Meta, which owns Facebook, WhatsApp and Instagram, is reportedly planning to completely stop running political advertisements on its platforms in Europe.
The development comes as policymakers in Brussels are working on new laws that will target digital campaigns.
The new rules, which are set to take effect in 2024, will require major internet companies like Meta and Google to disclose information regarding the political organisations behind online advertisements and the users they are targeting.
The law may also require tech giants to divulge the identity of people or organisations that paid for the advertisement, how much was paid, and numbers of views the ads garnered.
Sources privy to the development told the Financial Times that Meta is concerned that the definition of political advertising could be so broad under the new laws that its social media platforms may not be able to comply with them.
The new regulation in Europe comes amidst rising concerns that content on social media platforms is manipulating voters and affecting the outcome of the elections.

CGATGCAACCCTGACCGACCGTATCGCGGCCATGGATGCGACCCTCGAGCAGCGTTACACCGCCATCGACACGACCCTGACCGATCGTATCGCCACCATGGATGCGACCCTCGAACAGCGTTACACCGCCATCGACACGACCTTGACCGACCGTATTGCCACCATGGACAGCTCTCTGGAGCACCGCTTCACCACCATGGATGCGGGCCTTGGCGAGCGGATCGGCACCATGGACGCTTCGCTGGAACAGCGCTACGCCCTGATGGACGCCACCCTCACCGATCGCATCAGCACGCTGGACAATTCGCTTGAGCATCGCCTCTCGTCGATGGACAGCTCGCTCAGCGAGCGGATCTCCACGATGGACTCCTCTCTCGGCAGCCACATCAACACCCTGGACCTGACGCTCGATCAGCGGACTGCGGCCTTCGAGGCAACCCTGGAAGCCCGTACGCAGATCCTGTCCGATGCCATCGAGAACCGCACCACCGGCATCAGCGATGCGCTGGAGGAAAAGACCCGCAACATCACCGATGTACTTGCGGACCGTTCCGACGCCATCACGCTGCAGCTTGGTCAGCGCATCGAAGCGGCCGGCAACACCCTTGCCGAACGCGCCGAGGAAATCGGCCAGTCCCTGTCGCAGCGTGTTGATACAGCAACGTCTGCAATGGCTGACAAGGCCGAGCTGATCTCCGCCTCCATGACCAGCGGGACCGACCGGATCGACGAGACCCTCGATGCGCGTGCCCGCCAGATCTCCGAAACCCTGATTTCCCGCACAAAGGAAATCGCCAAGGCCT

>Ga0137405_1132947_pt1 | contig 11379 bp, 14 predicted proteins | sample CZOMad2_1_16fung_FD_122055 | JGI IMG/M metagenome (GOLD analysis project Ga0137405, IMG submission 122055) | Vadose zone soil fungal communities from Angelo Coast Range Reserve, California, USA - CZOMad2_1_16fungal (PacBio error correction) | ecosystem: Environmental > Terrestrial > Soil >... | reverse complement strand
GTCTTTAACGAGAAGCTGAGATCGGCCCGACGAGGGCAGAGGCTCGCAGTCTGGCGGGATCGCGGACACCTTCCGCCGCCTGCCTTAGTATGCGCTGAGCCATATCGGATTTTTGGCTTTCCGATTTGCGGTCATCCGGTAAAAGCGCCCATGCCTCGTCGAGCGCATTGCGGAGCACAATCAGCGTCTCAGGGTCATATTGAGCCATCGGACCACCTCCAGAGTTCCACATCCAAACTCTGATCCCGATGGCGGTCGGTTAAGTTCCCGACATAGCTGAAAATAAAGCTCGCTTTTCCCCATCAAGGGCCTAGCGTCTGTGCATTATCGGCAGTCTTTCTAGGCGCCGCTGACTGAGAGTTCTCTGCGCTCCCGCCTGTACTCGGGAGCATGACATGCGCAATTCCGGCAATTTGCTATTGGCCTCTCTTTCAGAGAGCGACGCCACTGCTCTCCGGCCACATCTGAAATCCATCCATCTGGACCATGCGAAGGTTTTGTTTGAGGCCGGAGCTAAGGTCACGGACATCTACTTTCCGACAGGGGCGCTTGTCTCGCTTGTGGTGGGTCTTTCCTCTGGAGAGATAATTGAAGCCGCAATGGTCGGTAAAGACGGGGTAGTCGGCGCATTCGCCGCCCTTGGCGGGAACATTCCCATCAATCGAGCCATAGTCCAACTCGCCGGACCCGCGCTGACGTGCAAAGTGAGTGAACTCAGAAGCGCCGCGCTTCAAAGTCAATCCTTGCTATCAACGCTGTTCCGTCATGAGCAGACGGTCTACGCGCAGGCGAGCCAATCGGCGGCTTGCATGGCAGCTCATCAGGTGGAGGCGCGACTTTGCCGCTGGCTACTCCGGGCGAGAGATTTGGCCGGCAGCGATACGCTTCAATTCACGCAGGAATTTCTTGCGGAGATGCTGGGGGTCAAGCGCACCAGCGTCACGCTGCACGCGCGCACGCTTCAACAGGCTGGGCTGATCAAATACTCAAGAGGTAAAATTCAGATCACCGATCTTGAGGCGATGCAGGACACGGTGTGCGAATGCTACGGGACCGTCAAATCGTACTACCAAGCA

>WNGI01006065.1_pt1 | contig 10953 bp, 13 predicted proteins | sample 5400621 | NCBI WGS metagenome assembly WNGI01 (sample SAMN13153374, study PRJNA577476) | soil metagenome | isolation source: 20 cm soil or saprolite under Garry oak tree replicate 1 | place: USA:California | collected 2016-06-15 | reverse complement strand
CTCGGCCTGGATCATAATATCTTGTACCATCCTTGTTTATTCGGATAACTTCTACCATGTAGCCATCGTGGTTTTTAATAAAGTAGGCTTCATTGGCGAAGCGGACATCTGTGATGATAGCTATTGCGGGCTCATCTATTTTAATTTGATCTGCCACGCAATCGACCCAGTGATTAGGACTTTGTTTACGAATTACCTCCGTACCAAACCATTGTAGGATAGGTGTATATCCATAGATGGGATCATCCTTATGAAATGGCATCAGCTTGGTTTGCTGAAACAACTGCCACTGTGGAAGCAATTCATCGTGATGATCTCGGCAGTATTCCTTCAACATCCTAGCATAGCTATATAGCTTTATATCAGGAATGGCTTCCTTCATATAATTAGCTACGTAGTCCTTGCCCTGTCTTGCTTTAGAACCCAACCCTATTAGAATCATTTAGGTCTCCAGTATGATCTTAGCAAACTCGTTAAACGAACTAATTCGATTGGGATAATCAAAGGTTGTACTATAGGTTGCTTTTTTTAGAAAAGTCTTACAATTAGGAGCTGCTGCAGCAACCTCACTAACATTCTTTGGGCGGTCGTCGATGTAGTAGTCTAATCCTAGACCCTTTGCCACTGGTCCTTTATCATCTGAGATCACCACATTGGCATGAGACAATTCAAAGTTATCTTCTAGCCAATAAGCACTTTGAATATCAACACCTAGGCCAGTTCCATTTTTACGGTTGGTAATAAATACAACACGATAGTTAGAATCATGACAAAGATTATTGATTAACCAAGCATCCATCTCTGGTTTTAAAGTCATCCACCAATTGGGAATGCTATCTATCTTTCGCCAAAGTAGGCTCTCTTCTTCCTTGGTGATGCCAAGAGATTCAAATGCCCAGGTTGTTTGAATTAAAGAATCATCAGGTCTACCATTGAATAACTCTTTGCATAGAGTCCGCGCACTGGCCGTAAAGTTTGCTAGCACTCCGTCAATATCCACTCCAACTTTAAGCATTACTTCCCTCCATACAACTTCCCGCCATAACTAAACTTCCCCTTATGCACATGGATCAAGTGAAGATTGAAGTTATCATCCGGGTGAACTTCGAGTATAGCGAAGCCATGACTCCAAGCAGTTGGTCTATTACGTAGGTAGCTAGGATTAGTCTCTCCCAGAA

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The topic garnered significant public attention after the US presidential election in 2016 and the UK’s referendum on EU membership.
However, the decision to ban political ads in Europe is unlikely to have any significant impact on the company’s overall revenues.
According to research firm Insider Intelligence, the company’s overall revenues from political advertising in the US between 2019 and 2020 was under $800m, less than 1% of its overall advertising revenue during that period.
The talks between top Meta executives are still ongoing, sources close to the discussions said, adding that some of them even opposed the ban on political ads.
Although Meta CEO, Mark Zuckerberg, contends that for-profit businesses should not act as “arbiters of truth,” the company has temporarily stopped political advertising before and during important elections, such as the US 2020 presidential election.